[00:14:52.030] – Steve Taets

Be an AG bank.

[00:14:54.590] – Neal Rabogliatti

How do you keep your identity and remain in the business as an AG lending institution?

[00:15:03.170] – Steve Taets

Well, Neal, I think it boils down to where we live and where we’re all banking, and it just kind of comes with the territory. Most of the economy in our markets is driven by agriculture or businesses related to agriculture. So it just naturally comes into play when we’re in the markets that we’re in. Profitstown, Geneseel, Morrison, all are heavily driven by agriculture, so it comes along with the territory. And I think the bank does a good job of staying in contact with whether it be grandpa to father son, just kind of keeping in touch with the generational farmers in the area to kind of keep the history of the bank going.

[00:15:48.670] – Neal Rabogliatti

That actually lends me into my next question, which is going to be, how do you typically form and maintain these relationships for the time frame? You’re talking over years with a customer.

[00:16:00.370] – Steve Taets

Right? It’s just continuing to communicate with them, whether it be the older generation or younger generation, finding ways to connect with people who want to meet face to face and people who may not want to meet face to face. And every business and every customer, even farmers are different. They may be similar in some respects, but they are very different. So just staying in contact with them and being available really by phone, email or text. And the bank does a pretty good job of staying responsive. A lot of times our lenders are doing business on weekends and things at nights and we try and do the best we can to stay available.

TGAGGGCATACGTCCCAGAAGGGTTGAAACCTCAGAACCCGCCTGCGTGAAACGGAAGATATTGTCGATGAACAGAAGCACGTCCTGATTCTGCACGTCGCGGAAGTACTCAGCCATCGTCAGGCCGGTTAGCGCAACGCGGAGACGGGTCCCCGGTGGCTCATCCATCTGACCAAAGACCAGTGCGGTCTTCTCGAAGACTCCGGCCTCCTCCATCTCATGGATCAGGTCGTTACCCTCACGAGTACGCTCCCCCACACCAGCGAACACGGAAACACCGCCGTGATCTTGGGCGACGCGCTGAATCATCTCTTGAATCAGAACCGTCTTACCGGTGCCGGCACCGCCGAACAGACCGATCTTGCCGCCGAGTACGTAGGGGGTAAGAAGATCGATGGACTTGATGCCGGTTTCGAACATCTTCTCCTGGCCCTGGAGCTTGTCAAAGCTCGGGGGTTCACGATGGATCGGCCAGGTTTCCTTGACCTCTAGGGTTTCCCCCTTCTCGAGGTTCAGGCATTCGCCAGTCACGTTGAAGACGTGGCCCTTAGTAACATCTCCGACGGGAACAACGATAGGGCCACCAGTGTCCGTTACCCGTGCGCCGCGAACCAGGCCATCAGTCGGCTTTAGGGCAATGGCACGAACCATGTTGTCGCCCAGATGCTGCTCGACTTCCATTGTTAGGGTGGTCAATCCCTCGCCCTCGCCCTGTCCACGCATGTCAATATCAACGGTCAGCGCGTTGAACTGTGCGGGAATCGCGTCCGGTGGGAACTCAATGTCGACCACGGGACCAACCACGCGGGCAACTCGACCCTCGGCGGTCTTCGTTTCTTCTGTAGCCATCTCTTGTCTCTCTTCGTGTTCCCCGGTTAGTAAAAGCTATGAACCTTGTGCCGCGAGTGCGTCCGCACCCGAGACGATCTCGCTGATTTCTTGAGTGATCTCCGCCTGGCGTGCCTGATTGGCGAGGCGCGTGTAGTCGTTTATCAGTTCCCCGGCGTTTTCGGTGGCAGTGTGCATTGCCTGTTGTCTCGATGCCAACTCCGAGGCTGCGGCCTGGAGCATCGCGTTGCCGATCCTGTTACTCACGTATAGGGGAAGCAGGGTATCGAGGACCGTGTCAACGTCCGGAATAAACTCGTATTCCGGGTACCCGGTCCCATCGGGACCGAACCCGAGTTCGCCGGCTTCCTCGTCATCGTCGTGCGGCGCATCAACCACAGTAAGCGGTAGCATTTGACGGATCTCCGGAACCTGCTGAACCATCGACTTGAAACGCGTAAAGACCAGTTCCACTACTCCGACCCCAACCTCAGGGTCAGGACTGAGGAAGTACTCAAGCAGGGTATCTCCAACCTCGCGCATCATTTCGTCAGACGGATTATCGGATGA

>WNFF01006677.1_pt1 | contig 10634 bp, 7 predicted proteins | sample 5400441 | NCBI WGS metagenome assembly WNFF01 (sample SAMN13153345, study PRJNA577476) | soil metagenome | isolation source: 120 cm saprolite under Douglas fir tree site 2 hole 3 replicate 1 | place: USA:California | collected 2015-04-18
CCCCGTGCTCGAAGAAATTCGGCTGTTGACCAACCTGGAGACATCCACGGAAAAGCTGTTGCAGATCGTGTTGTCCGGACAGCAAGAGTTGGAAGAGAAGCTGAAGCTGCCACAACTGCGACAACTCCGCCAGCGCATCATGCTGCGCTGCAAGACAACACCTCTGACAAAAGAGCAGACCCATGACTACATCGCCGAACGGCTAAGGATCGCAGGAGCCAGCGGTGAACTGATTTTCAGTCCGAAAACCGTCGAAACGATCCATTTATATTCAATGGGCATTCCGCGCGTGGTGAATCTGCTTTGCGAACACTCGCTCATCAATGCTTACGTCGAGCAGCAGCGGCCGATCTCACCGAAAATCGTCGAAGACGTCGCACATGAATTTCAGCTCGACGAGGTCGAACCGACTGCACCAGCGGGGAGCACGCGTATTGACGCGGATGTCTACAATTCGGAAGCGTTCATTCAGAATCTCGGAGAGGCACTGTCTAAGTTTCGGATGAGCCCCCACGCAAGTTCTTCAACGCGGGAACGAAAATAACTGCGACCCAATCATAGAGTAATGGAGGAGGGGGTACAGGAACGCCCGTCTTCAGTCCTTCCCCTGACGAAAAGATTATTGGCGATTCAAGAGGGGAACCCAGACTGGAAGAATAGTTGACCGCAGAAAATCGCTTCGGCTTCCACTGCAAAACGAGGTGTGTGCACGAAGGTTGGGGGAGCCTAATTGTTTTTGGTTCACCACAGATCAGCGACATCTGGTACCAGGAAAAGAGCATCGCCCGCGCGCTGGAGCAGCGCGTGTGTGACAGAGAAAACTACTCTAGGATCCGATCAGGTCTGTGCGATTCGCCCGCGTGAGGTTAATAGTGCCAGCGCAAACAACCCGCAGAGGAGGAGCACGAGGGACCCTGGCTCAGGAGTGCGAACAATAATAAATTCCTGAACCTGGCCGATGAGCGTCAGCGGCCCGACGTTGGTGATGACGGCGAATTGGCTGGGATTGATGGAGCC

[00:16:46.210] – Neal Rabogliatti

And I think leading up, kind of following up on that question, what does Farmers National Bank do to keep up with all the different AG customers that you work with and how do you navigate this rather volatile industry with your customers?

[00:17:02.310] – Brandt Hutchcraft

Kind of piggybacking on what Steve just said. Consistent contact. Everyone’s different. We’re not here to pester anybody. I mean, everybody’s busy, we’re busy. But I think knowing a good time to call someone and that could just be reflective of something’s going on in a certain industry. And maybe we’re checking in on that. But I guess in answering, what do we do? There’s a number of things. I mean, the bank provides us, obviously, a wealth of information and knowledge at our disposal, different articles, publications. The Internet obviously is a great tool. Then there’s also learning opportunities that the bank allows us to seek out whether that’s through our local universities, particularly University of Illinois here. And then, I guess, our banking coalitions, I don’t know what you call them we have Illinois Bankers Association, the Community Bankers Association. They’ll put on various learning opportunities where they’ll bring in speakers or professors, and then we try to get to those as much as we can, particularly now. And going forward, COVID kind of put a halt to some of that. And then, with the exception of myself, some of us actually farm. And that’s important. So obviously when they’re doing it, like Steve, for instance, they’re in it so they know what’s going on.

[00:18:39.300] – Brandt Hutchcraft

So that’s very important to a lot of our customers.

[00:18:43.110] – Neal Rabogliatti

What do you see is the future of both Farmers National Bank and of AG lending in general?

[00:18:53.150] – Steve Taets

I think the future of the bank would be to remain committed to agriculture. The saying around here is, it’s who we are and what we do. You may have heard that before. And in terms of AG banking, it’s about navigating the cycles of agriculture. So on the good years, how do you manage those profits to remain liquid for bad years and things like that. But if you can navigate those ups and downs with your customers, you’re going to go a long way, especially in agriculture. Borrowers appreciate that. And if you can kind of walk them through how to handle their ups and downs, it goes a long way. The bank has a long reputation of being able to do that, sticking it out with customers who may be having a down year. Things like that has been a huge reputation for the bank over the years.

[00:19:54.290] – Brandt Hutchcraft